Stolen Girlfriends Club Embraces The Chaos of 2020 with Bold New Collection

Stolen Girlfriends Club presented its new fashion collection ‘ Is there music in the afterlife?’ in a typically non-conformist manner, holding a music and fashion extravaganza – or ‘super club’ – for invited guests and fans, the range immediately available for purchase via the label’s website.

With 48 models involved in the presentation, walking a two-level, 53m catwalk scaffold, beyond the clothes, the beauty look needed to contribute to the unisex collection’s dramatic overarching theme which acknowledges the challenges of 2020, or as designer Marc Moore put it, “The brave new worlds that can arise from destruction and chaos.”

MAC senior artist Kiekie Stanners created three key beauty looks combining current global makeup trends with theatrical storytelling.

“This season’s Stolen Girlfriends Club show really captures the mood of 2020. The opening references brighter times at the start of the year then quickly heads into darker territory where we saw the world turned upside down. The finale brings us to present-day, a light on the horizon here in New Zealand, and I really wanted the beauty story to take you on this journey too.

“The opening and closing beauty looks showcase a refinement and optimism – radiant wet-look skin, strong brows and a pastel wash of colour over the eyelids as a nod to the sunny days and blue skies at either end of the year. Yet through the middle of the show, amongst the dark leather-clad styling, we see a type of ‘Mad Max’ gang where classic beauty just wouldn’t fit. This is where I wanted to create a post-punk makeup vibe hence the graphic neon spray-paint effect across the face. The idea of this part of the year was cancelled, so beauty was cancelled for this moment too.”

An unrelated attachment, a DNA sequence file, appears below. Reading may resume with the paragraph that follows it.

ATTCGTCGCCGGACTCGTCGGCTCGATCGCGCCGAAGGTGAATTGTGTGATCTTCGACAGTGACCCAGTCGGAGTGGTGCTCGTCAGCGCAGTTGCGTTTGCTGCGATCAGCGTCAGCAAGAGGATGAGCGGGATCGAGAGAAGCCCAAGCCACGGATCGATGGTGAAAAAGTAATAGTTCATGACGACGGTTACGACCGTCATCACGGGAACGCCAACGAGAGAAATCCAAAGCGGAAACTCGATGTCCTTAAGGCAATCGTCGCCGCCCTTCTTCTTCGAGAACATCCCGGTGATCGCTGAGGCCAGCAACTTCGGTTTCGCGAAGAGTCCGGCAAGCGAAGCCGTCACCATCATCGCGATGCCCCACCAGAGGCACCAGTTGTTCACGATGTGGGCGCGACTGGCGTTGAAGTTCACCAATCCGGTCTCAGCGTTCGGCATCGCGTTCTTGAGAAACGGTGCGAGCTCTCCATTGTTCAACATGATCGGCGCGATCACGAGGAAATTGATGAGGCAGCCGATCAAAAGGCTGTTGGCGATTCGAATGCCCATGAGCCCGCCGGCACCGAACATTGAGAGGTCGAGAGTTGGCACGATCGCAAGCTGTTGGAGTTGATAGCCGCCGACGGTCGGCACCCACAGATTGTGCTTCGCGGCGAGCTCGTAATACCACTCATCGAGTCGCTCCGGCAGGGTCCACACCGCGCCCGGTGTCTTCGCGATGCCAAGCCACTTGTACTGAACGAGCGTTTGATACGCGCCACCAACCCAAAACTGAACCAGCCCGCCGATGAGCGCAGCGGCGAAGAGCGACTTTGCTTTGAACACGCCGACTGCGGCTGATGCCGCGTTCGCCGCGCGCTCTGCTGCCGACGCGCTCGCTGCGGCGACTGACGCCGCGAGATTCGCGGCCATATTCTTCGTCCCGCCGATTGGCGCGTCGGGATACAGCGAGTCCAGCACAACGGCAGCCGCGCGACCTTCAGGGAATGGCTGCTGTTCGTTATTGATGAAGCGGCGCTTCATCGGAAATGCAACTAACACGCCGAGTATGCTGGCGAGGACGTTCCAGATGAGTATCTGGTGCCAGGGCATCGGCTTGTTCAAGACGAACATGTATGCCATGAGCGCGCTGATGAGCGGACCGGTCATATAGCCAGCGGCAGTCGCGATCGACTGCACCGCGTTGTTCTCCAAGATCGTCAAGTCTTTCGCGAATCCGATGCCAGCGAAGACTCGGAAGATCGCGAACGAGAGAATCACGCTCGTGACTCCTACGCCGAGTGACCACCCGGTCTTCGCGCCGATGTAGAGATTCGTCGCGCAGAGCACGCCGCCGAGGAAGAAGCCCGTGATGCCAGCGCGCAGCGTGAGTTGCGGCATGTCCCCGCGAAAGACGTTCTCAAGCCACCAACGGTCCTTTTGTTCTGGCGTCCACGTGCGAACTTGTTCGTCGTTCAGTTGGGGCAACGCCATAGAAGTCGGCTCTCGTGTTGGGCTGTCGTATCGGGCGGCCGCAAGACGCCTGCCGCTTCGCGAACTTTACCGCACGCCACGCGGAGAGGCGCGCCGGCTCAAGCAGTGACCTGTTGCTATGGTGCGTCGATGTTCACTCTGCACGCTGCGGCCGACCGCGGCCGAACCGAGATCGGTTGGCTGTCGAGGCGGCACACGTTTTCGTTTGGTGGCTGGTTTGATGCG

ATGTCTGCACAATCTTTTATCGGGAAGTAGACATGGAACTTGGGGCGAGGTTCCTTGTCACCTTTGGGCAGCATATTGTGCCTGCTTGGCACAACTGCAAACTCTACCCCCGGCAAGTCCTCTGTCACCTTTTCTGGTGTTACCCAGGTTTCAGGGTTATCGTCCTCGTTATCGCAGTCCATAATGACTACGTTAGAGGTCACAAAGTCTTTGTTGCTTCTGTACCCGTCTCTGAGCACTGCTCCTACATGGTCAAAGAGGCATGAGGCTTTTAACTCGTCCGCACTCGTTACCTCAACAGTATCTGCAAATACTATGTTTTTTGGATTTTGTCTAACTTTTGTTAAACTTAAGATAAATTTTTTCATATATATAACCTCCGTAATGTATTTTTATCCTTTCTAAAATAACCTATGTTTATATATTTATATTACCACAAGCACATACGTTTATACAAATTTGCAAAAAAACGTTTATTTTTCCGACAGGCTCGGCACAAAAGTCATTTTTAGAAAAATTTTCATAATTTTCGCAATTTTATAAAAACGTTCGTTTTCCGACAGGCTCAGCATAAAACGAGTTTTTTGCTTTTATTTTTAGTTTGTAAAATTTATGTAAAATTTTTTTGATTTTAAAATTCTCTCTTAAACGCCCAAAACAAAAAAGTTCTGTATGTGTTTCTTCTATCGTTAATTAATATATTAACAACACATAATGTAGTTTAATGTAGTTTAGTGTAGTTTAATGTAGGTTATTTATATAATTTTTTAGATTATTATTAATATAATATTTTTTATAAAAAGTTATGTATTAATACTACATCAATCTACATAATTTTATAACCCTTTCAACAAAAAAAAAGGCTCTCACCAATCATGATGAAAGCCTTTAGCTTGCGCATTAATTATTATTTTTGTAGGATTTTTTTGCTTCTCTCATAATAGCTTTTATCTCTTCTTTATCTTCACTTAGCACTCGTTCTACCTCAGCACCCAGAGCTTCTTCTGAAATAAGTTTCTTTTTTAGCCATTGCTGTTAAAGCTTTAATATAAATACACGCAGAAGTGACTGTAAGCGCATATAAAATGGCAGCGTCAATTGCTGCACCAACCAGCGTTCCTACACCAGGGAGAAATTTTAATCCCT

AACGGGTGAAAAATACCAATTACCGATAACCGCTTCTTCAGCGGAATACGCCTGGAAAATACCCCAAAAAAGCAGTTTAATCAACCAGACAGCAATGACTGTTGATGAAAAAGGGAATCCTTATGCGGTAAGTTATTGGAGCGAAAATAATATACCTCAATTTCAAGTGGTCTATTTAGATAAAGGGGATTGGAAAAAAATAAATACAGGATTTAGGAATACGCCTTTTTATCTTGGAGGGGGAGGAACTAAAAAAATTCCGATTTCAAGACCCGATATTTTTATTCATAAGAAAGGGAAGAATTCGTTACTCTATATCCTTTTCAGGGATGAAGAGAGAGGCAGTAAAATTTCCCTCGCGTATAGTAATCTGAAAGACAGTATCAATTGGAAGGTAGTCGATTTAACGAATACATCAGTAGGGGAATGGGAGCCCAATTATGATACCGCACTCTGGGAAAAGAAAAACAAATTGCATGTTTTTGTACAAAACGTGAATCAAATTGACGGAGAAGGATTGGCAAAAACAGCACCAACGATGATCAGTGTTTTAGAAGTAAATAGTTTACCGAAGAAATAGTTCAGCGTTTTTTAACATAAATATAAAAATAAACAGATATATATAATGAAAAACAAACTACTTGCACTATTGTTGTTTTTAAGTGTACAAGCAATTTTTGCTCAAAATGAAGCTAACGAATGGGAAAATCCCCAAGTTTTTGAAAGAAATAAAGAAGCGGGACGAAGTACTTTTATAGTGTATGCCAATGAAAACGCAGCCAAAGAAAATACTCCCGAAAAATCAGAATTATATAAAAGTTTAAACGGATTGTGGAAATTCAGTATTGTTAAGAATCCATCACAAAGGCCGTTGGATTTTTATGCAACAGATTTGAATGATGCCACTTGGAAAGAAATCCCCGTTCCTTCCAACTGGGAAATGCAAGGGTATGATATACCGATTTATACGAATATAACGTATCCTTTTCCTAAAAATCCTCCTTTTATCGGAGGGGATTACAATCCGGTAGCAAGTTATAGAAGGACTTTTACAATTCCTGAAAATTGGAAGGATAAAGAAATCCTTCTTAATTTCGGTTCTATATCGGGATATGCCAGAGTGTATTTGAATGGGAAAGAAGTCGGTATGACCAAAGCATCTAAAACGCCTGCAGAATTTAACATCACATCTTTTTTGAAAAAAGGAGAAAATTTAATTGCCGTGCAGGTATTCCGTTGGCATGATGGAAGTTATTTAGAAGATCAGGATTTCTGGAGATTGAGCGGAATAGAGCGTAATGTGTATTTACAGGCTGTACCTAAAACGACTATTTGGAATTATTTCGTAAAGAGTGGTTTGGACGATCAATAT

My Oh Maia: Kiwi Model Maia Cotton on Her Meteoric Rise in The Fashion World

Kiwi model Maia Cotton was conquering New York City when the COVID-19 pandemic hit. Following three months in New Zealand, and on the eve of her return to the Big Apple, she reflects on the meaning of ‘home’.

Photography by Stephen Tilley

If you had told Maia Cotton back in 2015 that in just a few short years, she would be walking in the internationally renowned Victoria’s Secret Fashion Show alongside supermodels Adriana Lima, Candice Swanepoel, Kendall Jenner and Gigi and Bella Hadid, it’s hard to imagine a response other than disbelief. After all, at the age of 15, the part-time model, full-time high school student from Palmerston North felt like she was already living her best life.

“I was still at school in Palmy at the time, flying up to Auckland for shoots,” she recalls. “I was so excited about it all. I remember being on set for a Farmers catalogue and thinking it was the coolest thing ever,” she laughs. Now 21, Cotton’s meteoric rise within the modelling world perhaps should have been seen coming. Within a year of being discovered by Andrea Plowright, director at Auckland-based modelling and talent agency 62, Cotton was signed with agencies in New York, London and Sydney.